Washington, D.C. – Today, Floridians are just beginning to assess the terrible damage caused by one of the strongest hurricanes to hit the region in years. The early images and stories of destruction are heartbreaking. Our thoughts are with everyone in the path of this catastrophic storm, and with those working to save lives amid the disaster.
With widespread displacement and property damage, the path to a complete and just recovery will be long and arduous. Nearly 5 million people live in the path already hit by Hurricane Ian. Several hard-hit counties have poverty rates higher than the national average; in some, almost a third of the population lives below the poverty line. In the counties hit by Hurricane Ian, more than 281,000 households live in manufactured housing, which is especially vulnerable to disasters, and another 60,000 households live in subsidized housing.
Hurricane Ian comes in the wake of Hurricane Fiona, which impacted Puerto Rico just two weeks ago. That storm poured 30 inches of rain on the island, destroying or damaging thousands of homes and knocking out power and water service to the entire island. Puerto Ricans are still reeling from the damage and displacement caused by Hurricane Maria, and from a delayed, patchwork recovery. Forty percent of residents are without power, 212,000 are without access to clean running water, and many hospitals have yet to reopen.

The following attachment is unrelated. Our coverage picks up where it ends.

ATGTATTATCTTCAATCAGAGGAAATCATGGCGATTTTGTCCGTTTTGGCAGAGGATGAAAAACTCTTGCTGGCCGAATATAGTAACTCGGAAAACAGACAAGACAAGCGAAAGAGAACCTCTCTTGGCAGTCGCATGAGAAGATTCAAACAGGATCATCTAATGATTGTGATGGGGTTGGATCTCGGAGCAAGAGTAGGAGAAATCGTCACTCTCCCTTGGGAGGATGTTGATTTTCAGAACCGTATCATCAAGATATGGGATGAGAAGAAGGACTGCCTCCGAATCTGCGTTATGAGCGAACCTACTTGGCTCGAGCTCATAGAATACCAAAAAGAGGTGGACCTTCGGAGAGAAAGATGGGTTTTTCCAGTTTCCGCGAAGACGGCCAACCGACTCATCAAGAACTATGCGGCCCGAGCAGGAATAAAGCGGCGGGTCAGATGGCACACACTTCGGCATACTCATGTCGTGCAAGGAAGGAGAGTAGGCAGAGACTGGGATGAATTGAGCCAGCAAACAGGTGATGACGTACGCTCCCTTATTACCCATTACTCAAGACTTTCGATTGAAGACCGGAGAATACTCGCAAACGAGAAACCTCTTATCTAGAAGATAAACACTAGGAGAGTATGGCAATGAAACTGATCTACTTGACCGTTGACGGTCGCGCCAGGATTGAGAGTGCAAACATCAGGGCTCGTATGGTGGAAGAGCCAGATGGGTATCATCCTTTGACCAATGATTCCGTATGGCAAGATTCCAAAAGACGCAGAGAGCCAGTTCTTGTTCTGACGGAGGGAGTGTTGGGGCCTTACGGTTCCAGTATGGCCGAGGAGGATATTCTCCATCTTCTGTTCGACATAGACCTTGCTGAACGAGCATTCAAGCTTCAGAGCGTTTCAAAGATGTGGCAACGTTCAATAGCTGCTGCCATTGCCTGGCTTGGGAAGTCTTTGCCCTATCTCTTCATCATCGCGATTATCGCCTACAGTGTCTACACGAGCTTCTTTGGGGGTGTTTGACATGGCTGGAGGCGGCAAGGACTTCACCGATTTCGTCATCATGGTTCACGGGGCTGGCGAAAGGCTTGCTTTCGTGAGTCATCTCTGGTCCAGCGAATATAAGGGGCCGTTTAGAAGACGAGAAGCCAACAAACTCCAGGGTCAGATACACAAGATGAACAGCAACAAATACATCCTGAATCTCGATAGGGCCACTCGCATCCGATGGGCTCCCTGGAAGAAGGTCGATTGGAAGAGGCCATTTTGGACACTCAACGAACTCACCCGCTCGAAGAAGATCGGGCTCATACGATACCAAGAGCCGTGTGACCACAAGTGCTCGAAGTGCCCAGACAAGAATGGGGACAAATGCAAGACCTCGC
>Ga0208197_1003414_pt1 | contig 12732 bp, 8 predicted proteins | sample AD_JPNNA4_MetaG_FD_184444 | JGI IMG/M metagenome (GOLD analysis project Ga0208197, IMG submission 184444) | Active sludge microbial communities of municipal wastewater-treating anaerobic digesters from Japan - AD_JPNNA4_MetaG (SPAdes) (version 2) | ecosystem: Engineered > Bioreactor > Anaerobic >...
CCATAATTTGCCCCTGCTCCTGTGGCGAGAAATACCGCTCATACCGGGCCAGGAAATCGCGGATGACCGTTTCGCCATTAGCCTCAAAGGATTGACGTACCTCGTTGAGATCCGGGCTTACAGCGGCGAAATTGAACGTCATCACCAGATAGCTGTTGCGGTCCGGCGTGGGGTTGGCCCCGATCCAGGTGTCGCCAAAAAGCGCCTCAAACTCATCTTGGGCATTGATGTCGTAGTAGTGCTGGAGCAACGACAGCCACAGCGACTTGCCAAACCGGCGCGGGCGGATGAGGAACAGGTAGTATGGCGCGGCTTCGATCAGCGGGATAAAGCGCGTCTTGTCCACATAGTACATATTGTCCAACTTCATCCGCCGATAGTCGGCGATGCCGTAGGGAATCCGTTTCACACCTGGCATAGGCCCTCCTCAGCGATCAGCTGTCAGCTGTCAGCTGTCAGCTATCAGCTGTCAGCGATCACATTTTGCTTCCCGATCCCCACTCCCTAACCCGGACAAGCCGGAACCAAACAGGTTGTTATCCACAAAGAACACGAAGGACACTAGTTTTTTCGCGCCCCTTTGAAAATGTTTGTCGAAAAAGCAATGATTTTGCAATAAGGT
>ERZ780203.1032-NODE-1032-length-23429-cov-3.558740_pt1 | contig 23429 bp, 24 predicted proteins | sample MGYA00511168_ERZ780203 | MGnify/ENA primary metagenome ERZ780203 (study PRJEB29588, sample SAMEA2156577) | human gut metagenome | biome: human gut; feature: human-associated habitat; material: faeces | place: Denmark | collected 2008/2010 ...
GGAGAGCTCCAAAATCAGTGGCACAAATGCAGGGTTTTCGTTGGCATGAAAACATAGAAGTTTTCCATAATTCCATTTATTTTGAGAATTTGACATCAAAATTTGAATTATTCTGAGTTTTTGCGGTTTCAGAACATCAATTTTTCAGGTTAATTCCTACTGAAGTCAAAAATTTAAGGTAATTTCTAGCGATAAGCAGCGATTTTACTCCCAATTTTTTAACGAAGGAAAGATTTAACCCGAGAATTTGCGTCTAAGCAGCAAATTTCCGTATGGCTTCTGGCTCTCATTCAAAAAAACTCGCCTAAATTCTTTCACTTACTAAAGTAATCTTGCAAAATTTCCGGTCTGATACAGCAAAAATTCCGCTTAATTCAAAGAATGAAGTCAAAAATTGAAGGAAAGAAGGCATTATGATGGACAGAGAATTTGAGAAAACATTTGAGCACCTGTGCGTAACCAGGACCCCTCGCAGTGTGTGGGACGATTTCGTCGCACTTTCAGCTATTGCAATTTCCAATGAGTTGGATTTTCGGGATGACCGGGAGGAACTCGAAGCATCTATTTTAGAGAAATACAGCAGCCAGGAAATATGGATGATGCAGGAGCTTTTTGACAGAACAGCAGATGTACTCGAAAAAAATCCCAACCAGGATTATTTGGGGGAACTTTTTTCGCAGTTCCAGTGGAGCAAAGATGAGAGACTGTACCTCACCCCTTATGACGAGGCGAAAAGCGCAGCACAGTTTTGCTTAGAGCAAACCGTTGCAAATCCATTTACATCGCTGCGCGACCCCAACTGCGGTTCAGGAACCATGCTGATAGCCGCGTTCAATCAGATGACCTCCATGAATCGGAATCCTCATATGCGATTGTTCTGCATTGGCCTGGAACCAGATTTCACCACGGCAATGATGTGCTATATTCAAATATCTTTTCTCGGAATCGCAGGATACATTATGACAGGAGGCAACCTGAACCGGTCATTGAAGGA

After the immediate response and recovery work is finished, the equally difficult and much longer-term work to rebuild will begin in Puerto Rico and Florida, just as it continues in Louisiana, Texas, California, and Kentucky. NLIHC is committed to working with our state and local partners in all impacted communities, and with national and other allies, to achieve an equitable and complete housing recovery that prioritizes the needs of the lowest-income and most marginalized people, including renters and people experiencing homelessness.
NLIHC’s Disaster Housing Recovery Coalition includes nearly 850 local, state, and national organizations, and impacted people, many with extensive experience in disaster housing relief, recovery, and rebuilding efforts undertaken in response to Hurricanes Katrina, Harvey, Maria, and Michael, as well as other major disasters. The DHRC stands ready to work with low-income survivors and communities impacted by Hurricanes Fiona and Ian. Our principles for an equitable recovery will guide our work as we advocate for Congress to advance our top disaster housing recovery and rebuilding priorities.
This work is critical. Disasters are increasing in frequency and severity, just as inequality continues to widen and our nation’s housing crisis grows worse. The lowest-income people and communities are consistently the hardest hit by disasters. They are least financially able to evacuate prior to a storm and, without dedicated advocacy on their behalf, most are likely to be left behind in the recovery and rebuilding process. Together, we must ensure that low-income people can access the housing resources they need to recover and rebuild in ways that alleviate the affordable housing crisis and withstand future storms.
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